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Meet the Metric – Explaining Run Blocking Efficiency

by Corbin Young, May 3, 2021

J.K. Dobbins’ high marks in Run Blocking Efficiency and Yards Created Per Touch tell us he took advantage of running lanes and created yards on his own. He and Gus Edwards will likely share touches in 2021, and hopefully, Dobbins earns more opportunities in the receiving game to add to his fantasy production. The Ravens running backs, particularly Dobbins, seem like a rare case where a player creates yards while also benefitting from their offensive line. 

In PPR leagues, Myles Gaskins’ receiving production boosted him to RB1 status, helping him average 16.4 (No. 10 among qualified running backs) Fantasy Points per Game. But unless there’s a major improvement in performance across their offensive line, he and the other Miami running backs may need to create yards on their own to remain productive. 

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Meet the Metric – Hog Rate

by Neil Dutton, April 26, 2021

In 2020, Mark Andrews was in on 67.1-percent of the team’s offensive snaps. This was No. 26 among qualified tight ends in terms of Snap Share. His teammate Nick Boyle recorded a 66.7-percent share of the offensive playing time. But Boyle saw just 17 (No. 59) targets in his ten games. Andrews drew 89 (No. 9) targets. This worked out to a target per snap, or Hog Rate, of 4.7-percent for Boyle and 15.4 percent (No. 9) for Andrews.

Jordan Reed, whenever he took to the field, was a focal point of the 49ers offense. He only logged a 36.9-percent (No. 74) Snap Share. But he posted a position-leading 19.7 percent-Hog Rate. As a result, he was able to average 0.44 (No. 8) Fantasy Points per Route Run. He benefitted from Kittle’s missing time, of course. But his Hog Rate told fantasy managers that he could be plugged in as a potential streamer thanks to his usage.

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The Last Word on Pro Day vs. Combine 40-Yard Dash Times

by Josh Larky, April 25, 2021

There was no organized 2021 NFL Scouting Combine; rather, each college put on their individual pro day workouts, with the vertical jump, broad jump, 3-cone drill, and of course, the 40-yard Dash. In this piece, we’ll outline why we are adjusting the results of these 2021 pro day 40-times up by 0.05 seconds.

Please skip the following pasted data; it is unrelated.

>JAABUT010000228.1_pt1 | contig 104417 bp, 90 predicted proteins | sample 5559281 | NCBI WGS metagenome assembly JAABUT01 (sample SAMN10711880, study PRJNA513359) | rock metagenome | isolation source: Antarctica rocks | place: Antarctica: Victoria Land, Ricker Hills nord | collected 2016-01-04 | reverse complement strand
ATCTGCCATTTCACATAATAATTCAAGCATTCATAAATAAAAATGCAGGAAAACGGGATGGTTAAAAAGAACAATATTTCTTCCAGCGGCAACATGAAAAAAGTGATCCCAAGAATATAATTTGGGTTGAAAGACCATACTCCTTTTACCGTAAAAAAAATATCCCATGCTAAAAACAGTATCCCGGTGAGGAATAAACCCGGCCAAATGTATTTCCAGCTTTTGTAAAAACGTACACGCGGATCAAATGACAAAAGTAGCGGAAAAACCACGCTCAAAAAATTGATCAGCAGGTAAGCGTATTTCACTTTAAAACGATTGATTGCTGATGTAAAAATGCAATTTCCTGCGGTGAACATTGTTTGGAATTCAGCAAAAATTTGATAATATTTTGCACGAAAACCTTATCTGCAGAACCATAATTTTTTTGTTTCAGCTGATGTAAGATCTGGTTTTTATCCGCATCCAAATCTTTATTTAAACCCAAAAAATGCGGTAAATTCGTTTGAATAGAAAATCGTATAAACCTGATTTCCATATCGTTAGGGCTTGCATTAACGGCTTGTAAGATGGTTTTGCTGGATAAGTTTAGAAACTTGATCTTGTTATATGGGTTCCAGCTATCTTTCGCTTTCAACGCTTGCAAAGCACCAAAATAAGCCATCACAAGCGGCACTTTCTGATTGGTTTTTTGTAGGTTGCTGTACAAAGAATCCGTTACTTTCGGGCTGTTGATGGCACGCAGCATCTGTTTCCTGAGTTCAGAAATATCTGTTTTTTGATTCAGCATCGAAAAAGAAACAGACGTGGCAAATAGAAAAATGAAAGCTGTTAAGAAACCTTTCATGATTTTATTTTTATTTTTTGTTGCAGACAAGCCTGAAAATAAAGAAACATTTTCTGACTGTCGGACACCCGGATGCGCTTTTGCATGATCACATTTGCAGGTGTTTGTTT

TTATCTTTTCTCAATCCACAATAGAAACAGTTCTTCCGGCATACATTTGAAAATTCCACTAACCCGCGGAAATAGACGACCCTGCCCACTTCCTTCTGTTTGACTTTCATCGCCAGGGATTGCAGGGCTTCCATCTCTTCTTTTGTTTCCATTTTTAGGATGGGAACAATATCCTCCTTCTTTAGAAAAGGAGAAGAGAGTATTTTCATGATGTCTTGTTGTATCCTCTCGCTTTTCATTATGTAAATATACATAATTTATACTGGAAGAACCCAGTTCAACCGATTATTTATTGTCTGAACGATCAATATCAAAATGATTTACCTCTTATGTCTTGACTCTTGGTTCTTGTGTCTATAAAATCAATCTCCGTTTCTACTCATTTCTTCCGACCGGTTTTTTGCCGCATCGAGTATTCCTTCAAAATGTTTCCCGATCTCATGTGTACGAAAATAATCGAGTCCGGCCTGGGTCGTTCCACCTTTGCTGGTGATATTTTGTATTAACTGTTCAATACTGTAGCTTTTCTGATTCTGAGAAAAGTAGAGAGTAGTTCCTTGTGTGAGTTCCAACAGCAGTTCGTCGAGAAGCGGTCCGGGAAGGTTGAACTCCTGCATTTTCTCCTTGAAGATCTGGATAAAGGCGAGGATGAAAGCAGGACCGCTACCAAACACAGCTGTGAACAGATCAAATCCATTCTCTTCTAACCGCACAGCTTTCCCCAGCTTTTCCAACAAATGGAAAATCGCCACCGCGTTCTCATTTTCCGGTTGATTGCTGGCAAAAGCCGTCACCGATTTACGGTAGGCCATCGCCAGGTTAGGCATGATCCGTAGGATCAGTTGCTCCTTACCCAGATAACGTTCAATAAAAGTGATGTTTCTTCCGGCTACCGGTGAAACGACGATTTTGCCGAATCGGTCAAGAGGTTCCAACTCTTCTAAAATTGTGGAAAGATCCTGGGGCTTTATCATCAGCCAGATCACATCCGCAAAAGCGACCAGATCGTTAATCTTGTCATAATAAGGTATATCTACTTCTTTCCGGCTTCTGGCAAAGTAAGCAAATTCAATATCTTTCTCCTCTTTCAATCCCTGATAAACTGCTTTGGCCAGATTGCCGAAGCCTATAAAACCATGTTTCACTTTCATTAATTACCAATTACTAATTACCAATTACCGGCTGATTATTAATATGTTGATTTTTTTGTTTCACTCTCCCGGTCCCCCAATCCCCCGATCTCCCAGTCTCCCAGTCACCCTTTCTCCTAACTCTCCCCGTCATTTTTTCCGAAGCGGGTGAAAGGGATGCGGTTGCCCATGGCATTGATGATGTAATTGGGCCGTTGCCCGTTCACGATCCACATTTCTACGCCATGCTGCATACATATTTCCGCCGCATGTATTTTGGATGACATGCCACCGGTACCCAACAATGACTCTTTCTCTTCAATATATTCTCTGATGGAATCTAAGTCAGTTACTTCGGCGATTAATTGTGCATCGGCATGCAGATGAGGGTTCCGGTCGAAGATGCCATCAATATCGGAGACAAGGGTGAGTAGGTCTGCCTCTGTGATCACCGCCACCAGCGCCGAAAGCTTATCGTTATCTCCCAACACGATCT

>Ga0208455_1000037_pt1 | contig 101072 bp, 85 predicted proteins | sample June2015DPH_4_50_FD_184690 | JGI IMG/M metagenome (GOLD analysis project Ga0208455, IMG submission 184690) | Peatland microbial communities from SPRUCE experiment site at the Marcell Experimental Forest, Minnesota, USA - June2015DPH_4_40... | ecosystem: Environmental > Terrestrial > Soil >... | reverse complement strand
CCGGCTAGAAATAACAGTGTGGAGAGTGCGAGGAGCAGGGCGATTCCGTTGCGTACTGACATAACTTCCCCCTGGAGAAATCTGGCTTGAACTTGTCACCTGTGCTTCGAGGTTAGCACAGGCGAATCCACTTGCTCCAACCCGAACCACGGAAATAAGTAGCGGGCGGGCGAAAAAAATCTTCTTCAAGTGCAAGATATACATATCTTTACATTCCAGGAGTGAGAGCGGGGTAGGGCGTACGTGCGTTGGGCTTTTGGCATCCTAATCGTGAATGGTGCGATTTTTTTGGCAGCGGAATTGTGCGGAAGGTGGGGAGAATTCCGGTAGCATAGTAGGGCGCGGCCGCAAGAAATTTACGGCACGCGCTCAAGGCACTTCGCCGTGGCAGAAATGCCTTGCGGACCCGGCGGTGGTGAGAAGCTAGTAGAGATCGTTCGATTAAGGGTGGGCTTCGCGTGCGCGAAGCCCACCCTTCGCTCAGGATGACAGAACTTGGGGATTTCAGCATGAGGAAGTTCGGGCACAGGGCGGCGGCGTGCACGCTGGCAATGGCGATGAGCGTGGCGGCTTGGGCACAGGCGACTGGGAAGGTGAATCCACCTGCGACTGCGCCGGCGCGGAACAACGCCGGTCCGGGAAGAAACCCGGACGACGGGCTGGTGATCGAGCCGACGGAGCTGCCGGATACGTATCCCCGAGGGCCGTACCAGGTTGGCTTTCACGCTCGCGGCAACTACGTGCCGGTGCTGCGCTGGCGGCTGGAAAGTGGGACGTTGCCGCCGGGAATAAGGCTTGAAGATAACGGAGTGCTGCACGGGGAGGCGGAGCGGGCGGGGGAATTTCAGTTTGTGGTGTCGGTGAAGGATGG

If widespread intuition is correct, and pro day 40-times are generally faster, then as an NFL player data authority, it is our duty to adjust pro day results to be on par with NFL Combine results, offering the sports public a true apples to apples comparison of every player at every position.  

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Meet the Metric – Target Separation

by Dan Turner, April 19, 2021

Coming into the league, Davante Adams ran a 4.56 (45th-percentile among qualified wide receivers) 40-yard Dash, hardly setting the world on fire. He used his route running to become an elite receiver, as evidenced by his 2.13 (No. 9) Target Separation score. His ability to put space in between himself and a defender, as well as having a supremely accurate QB, is what makes him a good receiver.

Will Fuller looks to become the WR1 in Miami, where he will link up with Tua Tagovailoa and his 7.9 (No. 2) Accuracy Rating. His 1.77 (No. 35) Target Separation will be improved upon in a better offense for his skill set. It should be exciting to see how he does in his new home. 

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Meet the Metric – Pace of Play

by Corbin Young, April 12, 2021

The Cowboys led the NFL with 42.7 Team Pass Plays Per Game and a 2.51 Pace of Play. Before Dak Prescott’s injury, he ranked highly in a number of efficiency metrics with a +18.8 (No. 4 among qualified quarterbacks) Production Premium and 8.0 (No. 6) Adjusted Yards Per Attempt. A -4.77 (No. 27) Game Script mark indicated they often played from behind with their poor defense, which will lead to high passing opportunities once again in 2021 if that unit continues to struggle. 

We have Josh Allen out here exploding in 2020 in all the metrics even though Buffalo ranked lowly with a 2.14 (No. 28) Pace of Play. Buffalo averaged 38.9 (No. 13) Team Pass Plays Per Game, and Allen finished with 4,546 (No. 5) Passing Yards and 37 (No. 5) Passing Touchdowns. With the leap in fantasy production and efficiency paired with his rushing production, expect Allen to dominate again in 2021.